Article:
KINGSTON, Jamaica, Tuesday October 27, 2015 – Minister of Justice Senator Mark Golding had challenged the Opposition to bring a copy of a letter it claims it has confirming that the Privy Council is available to sit in Jamaica.
The letter has been the centre of a controversy that saw Senator Marlene Malahoo-Forte being suspended from the Senate, after she failed to produce it despite requests from Senate President Floyd Morris.
“The Opposition needs to produce this letter, which apparently they have, which is an official letter , without any further delay, and I think it’s quite proper that Senator Marlene Malahoo-Forte has been suspended from attending the Senate until she does so,” Senator Golding said as he addressed a press briefing at the Office of the Prime Minister.
At last Thursday’s sitting of the Upper House, in her contribution to the debate on the Caribbean Court of Justice (CCJ), Malahoo-Forte read into the records of the Senate, a letter which she claims confirms the willingness of the Privy Council to sit in Jamaica. It was a response to government’s contention that because the CCJ is an itinerant tribunal, this would reduce the cost to Jamaicans and ensure access to justice.
Both the President of the Senate and Senator Golding requested a copy of the letter that Malahoo-Forte read and the president further directed her to provide the Senate with a copy. When the latter was not produced the following day, Morris, in accordance with the rules of the Standing Orders, successfully moved a motion for the Senator to be suspended until the document is provided.
Golding said he is “anxious to see what this letter says”.
“From our point of view (the Privy Council) is not an itinerant court; it is not set up to sit outside the United Kingdom. It is true that they have occasionally sat outside of the UK; I believe they have done it in Mauritius and the Bahamas. Those were ad hoc appearances set up to hear particular matters, and not to dispose of the entire list of cases that were before them from the Bahamas and, were indeed, at great expense to the government and people of the Bahamas,” he noted.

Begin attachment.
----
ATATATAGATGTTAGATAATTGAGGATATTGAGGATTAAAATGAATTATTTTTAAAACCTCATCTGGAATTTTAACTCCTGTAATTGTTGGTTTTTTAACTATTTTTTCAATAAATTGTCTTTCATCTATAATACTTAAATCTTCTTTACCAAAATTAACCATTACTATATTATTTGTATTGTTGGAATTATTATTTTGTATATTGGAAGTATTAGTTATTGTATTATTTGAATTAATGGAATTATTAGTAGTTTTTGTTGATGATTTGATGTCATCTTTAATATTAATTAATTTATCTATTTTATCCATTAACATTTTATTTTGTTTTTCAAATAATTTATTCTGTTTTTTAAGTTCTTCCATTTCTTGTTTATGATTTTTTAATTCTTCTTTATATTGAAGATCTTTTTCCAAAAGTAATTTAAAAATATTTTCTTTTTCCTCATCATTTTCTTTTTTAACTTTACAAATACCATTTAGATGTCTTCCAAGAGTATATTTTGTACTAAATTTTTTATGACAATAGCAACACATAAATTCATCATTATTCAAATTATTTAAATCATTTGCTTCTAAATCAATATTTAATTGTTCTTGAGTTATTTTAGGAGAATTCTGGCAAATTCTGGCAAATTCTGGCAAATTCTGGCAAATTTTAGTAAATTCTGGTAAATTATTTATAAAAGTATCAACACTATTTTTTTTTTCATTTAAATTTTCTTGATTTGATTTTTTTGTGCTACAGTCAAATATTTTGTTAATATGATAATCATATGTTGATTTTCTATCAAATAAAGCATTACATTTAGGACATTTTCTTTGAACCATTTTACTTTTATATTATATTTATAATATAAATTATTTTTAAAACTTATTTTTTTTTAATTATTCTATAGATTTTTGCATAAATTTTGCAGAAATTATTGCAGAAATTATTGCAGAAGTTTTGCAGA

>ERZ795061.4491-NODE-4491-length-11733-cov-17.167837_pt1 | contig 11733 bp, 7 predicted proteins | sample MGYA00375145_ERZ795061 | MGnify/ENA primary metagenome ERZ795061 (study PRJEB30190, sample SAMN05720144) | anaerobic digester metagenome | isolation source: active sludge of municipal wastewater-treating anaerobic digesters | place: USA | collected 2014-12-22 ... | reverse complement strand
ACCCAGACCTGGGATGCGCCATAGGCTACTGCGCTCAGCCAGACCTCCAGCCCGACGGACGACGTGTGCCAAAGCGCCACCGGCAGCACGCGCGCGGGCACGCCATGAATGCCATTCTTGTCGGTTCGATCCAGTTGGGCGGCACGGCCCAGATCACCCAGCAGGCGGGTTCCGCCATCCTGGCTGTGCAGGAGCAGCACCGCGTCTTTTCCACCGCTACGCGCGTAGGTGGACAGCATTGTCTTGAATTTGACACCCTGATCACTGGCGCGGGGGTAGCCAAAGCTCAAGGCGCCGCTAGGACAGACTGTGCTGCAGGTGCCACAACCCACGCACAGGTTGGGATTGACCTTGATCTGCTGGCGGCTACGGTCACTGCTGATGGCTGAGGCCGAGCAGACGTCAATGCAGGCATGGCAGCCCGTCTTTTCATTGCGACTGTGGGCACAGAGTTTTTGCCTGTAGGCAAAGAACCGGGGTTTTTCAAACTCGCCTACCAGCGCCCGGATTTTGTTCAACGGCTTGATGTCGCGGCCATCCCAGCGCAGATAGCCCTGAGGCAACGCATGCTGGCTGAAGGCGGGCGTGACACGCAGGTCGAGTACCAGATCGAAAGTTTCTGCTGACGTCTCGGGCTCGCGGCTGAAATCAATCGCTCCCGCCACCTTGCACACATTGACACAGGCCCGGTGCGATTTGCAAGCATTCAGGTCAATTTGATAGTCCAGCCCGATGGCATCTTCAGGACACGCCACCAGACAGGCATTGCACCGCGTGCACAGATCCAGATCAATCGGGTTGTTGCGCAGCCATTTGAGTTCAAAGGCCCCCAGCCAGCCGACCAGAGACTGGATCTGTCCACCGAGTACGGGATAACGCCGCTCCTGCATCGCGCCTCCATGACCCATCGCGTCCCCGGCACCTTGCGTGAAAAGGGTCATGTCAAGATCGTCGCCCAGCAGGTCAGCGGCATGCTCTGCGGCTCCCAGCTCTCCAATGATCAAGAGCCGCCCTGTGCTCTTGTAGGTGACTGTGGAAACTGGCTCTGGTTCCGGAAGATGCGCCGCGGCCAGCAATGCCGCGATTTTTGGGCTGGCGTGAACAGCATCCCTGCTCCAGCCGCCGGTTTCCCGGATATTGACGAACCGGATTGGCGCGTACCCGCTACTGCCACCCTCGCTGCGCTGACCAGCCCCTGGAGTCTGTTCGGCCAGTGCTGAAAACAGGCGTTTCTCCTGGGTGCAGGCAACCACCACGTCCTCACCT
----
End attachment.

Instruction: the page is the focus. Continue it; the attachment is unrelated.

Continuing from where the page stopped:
Golding explained that the expenses included the payment of first class tickets to and from the UK for the five judges and their support staff, provision of accommodation, logistical arrangements and the provision of security.
“We don’t feel that those ad hoc arrangements . . . constitute proper arrangements for affording access to justice. The CCJ is established to provide access to the people of the region. Its rules contemplate it moving from territory to territory to hear cases,” he insisted.
The Senate started its debate on the three Bills, which seek to make the CCJ Jamaica’s finale appellate court, on October 16.
The Bills are the Constitution (Amendment) (Caribbean Court of Justice) Act 2015; the Judicature (Appellate Jurisdiction) Act, 2015, and the Caribbean Court of Justice Act, 2015.
They are seeking to delink Jamaica from the Judicial Committee of the UK Privy Council, and to become part of the CCJ in its Appellate Jurisdiction.